• Phase One Problems, Part 2

  • Last month I discussed some of the common issues that may be encountered during the procurement, initiation and organization of Phase One Environmental Site Assessments (ESA). This month I will discuss ‘Procedural’ errors related to ESA Research that may occur while conducting a Phase One ESA. Depending on the type of ESA (CSA, RSC, ASTM, Oil & Gas, etc.) there are specific research requirements for mandatory and/or optional data to be reviewed, historical time frame, and search distances – all of which can vary significantly with the respective regulatory regime.  Failure to consider and incorporate the specific requirements can lead to regulatory rejection, project delays and unhappy stakeholders. Regardless of the specific research requirements, the consultant must always gather sufficient information to provide an accurate, reliable and defensible assessment of actual and potential liabilities that may be present. Some of the more common deficiencies I encounter during peer review of Phase One ESA reports include:

    • Failure to research back to a property’s first developed use that could impact the environmental condition. I have seen reports that state there are no concerns since the site has been in residential use since a certain year; while completely missing historical industrial operations that predated the observed residential use by 50 years or more.
    • Failure to review all available historical documentation. I understand that some properties and locations may not have a lot of available historical documentation and the data is limited. It is frustrating however when no attempt is made to obtain and review all available resources such as Fire Insurance Plans, Street Directories, Freedom of Information requests, or subcontracted data such as an ERIS report. Whether this is due to budget constraints, lack of knowledge of available resources, or laziness (or a combination), it doesn’t matter – the necessary work needs to be done. For CSA-compliant reports I suggest the assessor review both the Mandatory and Optional data, and remember nil findings are still reportable findings.
    • Failure to recognize a relevant environmental concern. Given that the majority of environmental concerns at many sites are related to historical activities, it can be easy to miss a potential issue when there is little to no present-day evidence. This is even more difficult when compounded by an absence of historical data and lack of knowledgeable people to interview. An experienced assessor with good local knowledge may be able to uncover hidden nuggets of data, but getting a full picture of the site’s history may still be problematic. Missing ‘red-flag’ items like under ground storage tanks, hazardous waste generation or disposal, importation of contaminated fill, or the potential presence of hazardous materials like asbestos can lead to significant liabilities for both the stakeholders and consultant.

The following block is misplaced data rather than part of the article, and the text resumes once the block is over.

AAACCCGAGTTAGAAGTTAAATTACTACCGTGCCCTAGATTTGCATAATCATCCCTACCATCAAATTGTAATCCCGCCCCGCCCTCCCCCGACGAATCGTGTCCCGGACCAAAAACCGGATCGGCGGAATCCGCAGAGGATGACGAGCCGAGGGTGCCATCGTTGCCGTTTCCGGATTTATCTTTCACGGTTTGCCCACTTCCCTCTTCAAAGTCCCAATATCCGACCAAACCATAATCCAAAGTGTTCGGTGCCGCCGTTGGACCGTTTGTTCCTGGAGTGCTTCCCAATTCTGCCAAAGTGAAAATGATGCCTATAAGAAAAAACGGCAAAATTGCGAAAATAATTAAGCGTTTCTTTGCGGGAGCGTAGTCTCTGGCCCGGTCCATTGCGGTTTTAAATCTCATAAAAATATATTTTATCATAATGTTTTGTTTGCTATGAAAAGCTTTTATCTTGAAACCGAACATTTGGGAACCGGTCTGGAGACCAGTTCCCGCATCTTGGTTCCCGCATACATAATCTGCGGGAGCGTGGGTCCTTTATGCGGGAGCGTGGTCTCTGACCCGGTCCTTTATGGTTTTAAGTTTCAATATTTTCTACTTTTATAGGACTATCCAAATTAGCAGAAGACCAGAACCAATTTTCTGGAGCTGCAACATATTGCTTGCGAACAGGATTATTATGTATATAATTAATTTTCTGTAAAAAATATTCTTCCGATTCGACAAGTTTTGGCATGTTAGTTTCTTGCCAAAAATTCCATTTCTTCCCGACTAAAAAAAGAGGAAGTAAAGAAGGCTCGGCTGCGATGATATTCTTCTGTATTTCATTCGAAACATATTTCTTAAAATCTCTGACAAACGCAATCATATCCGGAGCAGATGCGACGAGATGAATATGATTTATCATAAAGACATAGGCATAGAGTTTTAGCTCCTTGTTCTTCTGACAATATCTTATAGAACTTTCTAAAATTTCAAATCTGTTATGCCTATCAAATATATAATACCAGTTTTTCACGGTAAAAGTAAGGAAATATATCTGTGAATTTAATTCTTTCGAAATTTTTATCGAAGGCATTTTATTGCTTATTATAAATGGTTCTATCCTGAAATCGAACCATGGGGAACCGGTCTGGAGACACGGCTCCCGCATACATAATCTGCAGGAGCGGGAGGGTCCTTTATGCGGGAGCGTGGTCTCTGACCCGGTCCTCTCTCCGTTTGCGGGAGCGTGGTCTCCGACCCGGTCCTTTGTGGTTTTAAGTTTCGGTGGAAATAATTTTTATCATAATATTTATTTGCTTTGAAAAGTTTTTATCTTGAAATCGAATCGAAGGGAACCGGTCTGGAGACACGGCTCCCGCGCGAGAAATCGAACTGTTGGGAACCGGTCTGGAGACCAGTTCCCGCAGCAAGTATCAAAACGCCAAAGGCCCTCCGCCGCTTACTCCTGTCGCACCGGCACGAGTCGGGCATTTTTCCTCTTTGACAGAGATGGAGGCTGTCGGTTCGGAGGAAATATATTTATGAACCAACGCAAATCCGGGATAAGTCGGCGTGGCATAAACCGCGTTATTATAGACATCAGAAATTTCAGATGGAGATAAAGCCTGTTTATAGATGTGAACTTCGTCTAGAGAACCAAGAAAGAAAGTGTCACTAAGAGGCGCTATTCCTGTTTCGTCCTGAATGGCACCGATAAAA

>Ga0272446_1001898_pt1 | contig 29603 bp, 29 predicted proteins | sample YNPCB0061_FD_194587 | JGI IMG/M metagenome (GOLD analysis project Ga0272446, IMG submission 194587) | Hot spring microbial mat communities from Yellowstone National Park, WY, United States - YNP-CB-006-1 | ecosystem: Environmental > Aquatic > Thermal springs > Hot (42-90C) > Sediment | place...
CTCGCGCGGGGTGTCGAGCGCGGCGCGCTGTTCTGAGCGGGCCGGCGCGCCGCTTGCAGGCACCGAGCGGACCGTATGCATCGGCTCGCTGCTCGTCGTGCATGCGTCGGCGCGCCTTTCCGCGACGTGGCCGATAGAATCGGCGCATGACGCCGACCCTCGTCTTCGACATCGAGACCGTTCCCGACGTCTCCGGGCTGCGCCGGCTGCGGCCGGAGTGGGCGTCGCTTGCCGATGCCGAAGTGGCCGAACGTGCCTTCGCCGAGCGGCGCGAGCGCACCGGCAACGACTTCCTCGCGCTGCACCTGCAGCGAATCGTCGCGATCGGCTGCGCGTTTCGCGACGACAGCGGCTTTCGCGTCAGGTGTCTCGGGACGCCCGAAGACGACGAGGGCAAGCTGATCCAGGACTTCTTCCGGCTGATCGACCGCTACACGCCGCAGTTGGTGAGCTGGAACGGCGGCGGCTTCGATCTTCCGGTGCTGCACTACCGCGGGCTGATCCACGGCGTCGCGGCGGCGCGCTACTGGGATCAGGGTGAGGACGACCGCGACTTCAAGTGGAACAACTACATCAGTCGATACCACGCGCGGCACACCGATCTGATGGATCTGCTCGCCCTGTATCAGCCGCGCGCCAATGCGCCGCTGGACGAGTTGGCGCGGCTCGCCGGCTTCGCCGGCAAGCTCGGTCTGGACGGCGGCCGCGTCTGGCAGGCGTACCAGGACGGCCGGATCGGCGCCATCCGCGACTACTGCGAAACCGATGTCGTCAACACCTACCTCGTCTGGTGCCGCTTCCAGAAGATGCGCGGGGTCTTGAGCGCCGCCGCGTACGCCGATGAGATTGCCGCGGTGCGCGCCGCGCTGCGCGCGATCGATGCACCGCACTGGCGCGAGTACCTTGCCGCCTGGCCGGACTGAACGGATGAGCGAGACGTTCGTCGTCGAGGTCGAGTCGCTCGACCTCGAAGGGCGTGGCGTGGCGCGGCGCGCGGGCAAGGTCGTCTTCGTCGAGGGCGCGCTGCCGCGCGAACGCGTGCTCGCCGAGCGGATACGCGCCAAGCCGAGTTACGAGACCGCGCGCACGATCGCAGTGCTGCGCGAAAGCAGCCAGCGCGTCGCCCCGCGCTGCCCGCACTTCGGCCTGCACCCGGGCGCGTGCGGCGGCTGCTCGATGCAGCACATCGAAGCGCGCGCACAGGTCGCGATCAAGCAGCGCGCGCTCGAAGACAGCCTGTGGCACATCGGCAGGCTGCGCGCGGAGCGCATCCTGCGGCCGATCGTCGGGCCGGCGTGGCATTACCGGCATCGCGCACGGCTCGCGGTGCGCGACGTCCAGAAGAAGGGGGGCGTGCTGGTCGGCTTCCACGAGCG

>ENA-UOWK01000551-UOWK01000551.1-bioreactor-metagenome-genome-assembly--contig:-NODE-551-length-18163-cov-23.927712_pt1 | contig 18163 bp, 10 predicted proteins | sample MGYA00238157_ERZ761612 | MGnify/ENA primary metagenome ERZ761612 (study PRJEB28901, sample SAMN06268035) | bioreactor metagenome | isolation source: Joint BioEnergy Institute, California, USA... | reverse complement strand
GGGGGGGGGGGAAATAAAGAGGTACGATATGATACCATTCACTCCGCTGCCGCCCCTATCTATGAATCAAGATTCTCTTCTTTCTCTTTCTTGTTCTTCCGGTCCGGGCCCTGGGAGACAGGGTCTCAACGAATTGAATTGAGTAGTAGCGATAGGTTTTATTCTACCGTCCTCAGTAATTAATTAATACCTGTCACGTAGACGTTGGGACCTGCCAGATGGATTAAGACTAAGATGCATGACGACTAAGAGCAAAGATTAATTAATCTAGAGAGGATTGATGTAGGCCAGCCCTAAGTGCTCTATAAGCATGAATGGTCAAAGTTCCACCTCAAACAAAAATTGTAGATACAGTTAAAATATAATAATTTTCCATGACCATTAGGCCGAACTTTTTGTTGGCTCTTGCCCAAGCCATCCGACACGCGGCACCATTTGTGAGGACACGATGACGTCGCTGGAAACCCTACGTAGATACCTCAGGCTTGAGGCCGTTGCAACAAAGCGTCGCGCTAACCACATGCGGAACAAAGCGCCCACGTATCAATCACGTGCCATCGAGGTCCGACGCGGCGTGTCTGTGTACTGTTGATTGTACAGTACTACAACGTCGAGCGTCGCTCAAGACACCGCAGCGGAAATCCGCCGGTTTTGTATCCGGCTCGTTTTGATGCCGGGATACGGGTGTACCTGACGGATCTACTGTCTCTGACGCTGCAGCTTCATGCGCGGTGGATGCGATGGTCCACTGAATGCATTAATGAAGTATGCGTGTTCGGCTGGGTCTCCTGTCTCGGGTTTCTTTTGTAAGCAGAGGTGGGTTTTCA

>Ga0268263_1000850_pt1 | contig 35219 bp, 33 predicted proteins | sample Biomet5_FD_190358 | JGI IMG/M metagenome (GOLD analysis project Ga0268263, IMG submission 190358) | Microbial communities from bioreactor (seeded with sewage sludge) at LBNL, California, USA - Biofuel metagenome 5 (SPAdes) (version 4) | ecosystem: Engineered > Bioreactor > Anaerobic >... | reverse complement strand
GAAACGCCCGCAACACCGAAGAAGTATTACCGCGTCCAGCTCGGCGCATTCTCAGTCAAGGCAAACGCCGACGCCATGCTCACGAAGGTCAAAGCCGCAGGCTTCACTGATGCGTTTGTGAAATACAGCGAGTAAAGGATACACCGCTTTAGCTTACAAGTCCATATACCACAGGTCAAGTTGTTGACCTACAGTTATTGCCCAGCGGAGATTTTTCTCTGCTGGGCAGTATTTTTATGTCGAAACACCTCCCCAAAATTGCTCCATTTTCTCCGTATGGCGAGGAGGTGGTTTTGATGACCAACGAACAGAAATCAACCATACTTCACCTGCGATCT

• Failure to properly interpret the data. There can be a mountain of data to review, especially in highly developed areas with a lengthy industrial history. It’s not enough to simply list the data or refer to an appendix; the assessor must interpret the data in order to identify potential environmental concerns. For example, its not sufficient to review a couple years of Google Earth imagery, the consultant should review a series of detailed historical aerial photographs to note things such as ground disturbance, oil well development, areas of filling or dumping, historical tankage, etc. The assessor should look at and coordinate data from multiple information sources to better understand the implications of identified environmental concerns. Observations gathered from FIP, aerial photographs and street directories can inform and direct the site inspection and formulate interview topics. Review of all the data in conjunction with site observations, interviews, and regulatory inquiries should lead to, and support the report findings, conclusions and recommendations.

    For the next blog(s) in this series I will discuss some of the problem areas around flawed or deficient ESA interviews and site inspections.

    Bill Leedham, P. Geo., CESA
    Bill is the Head Instructor and Course Developer for the Associated Environmental Site Assessors of Canada (
    www.aesac.ca); and the founder and President of Down 2 Earth Environmental Services Inc. You can contact Bill at info@down2earthenvironmental.ca